Finally, I think that constantly having discussions about off-topic questions on the first page hurts the image of MO more than a small barrier.
    • CommentAuthorquid
    • CommentTimeSep 21st 2011

    a-fortiori: I am not sure I get your point. In my experience question that are clearly off-topic, in the sense of being on obviously too simple maths, typically get closed quickly without much or any discussion (the worst that can happen is that the questioner complains, but even this is rare). By contrast, those questions that generate real discussion are (in some sense by definition) not clearly off-topic, since if they were there'd be noone (or no critical mass) to argue in their favor.

    I can vividly remember various somewhat heated discussion on question, but in very few cases would the questioner have been impeded from asking the question by your or any other of the suggested mechanisms (in some cases technically by yours, but the questioner typically could have answered something easily and I doubt they'd been convinced in the process not to ask the question).

    To me all these suggested measures would at best remove something that I considered a very minor problem. Somebody just asked a group-theory excercise, so what? Costed me ten seconds to vote to close; if I'd been the first on the question perhaps a minute to type the closing message. If I would not want to deal with this at all I'd just read question that 'survive' for a couple of hours.

    But the really more problematic situations would not be avoided, since the 'problem' is that the opinions among frequent users are split.


    That's an interesting, and surprising observation, that one-quarter of all questions are closed! There might be a large variance in this statistic, because just this moment, I see 10% closed. And, as someone mentioned in another thread, there is a September effect of many new users posting as they return to their universities.


    @Joseph O'Rourke: As of the last database dump, there were 22531 questions, of which 2571 were closed, so the 10% figure is about right historically. This doesn't take into account deleted questions, but I don't think that should skew the numbers much.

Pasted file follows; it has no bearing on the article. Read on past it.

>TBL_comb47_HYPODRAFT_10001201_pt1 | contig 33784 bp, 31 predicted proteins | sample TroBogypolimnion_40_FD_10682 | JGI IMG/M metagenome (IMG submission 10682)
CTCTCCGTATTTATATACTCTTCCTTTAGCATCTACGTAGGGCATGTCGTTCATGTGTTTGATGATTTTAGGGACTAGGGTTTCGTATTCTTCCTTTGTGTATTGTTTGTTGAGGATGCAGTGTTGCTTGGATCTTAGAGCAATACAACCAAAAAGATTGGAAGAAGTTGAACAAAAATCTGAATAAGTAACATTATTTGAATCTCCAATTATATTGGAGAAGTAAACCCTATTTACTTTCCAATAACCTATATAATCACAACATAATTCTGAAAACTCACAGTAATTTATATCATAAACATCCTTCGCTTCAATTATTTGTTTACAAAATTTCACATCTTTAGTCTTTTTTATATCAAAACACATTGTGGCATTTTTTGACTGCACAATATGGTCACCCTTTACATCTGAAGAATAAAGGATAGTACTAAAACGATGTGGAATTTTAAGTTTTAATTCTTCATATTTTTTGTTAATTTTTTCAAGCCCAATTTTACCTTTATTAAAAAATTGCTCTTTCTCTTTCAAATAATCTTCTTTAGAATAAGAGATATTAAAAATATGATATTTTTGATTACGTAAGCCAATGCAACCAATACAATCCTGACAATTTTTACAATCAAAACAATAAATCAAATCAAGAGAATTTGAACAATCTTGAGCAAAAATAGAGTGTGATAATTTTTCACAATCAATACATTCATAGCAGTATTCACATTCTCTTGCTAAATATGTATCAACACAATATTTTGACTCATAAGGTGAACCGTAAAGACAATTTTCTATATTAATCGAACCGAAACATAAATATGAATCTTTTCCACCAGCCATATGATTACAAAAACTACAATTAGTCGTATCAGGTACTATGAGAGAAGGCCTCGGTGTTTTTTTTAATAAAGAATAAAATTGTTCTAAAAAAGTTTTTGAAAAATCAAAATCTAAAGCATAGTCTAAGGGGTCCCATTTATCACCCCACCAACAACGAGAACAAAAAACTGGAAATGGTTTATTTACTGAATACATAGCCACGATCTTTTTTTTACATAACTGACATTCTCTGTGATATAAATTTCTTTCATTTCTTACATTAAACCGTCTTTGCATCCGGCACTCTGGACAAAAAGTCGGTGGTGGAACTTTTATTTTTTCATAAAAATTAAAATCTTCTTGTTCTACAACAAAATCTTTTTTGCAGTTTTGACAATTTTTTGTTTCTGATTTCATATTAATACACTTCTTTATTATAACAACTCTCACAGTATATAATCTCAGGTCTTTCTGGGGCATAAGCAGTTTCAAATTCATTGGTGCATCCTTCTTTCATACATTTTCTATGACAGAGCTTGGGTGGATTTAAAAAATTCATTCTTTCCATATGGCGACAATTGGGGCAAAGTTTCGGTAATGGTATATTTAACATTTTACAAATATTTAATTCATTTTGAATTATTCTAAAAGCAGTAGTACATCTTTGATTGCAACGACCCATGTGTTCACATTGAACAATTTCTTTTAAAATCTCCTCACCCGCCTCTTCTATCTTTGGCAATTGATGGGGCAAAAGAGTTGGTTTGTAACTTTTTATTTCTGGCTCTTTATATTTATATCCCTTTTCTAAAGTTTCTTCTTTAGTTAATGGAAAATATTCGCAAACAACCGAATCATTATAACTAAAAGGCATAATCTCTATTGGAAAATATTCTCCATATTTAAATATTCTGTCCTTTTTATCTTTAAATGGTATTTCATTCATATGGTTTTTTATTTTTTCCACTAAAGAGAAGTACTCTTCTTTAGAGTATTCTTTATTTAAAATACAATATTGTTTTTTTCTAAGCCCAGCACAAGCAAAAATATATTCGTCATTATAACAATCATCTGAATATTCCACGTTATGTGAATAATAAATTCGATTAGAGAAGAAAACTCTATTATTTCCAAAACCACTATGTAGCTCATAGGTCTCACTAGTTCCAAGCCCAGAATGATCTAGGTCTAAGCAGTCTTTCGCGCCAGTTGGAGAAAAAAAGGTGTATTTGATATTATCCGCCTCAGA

I am opposed to such a policy, since it would mess up the question-asking economy. Some of the best answers would never have been submitted if some questions by people with no answers had never been asked.

    Such a decision would slowly kill the site, since it would create an imbalance in the number of people with research-level questions and those with research-level answers. Then, when those answerers find no questions to answer, they drift away and don't come back.


    Here's some data.

    As of the last database dump, there were 9831 users who had posted on MO. Of those, 6236 posted a question before posting any answers. Of those first questions, 1604 of them were closed (about 26% versus the global average of about 11%).

    So first questions account for about 3/5 of all closed questions. On the other hand, if you ignore users who start out by asking a question that gets closed, it's still true that most users first start using MO by asking a question. Offhand, I happen to remember that this includes desirable-but-not-very-active users Michael Freedman and Vaughan Jones. I think this argues strongly against a minimum reputation for asking questions.


    Thanks, Anton, for providing data for this discussion! (That Vaughan Jones exchange is priceless!)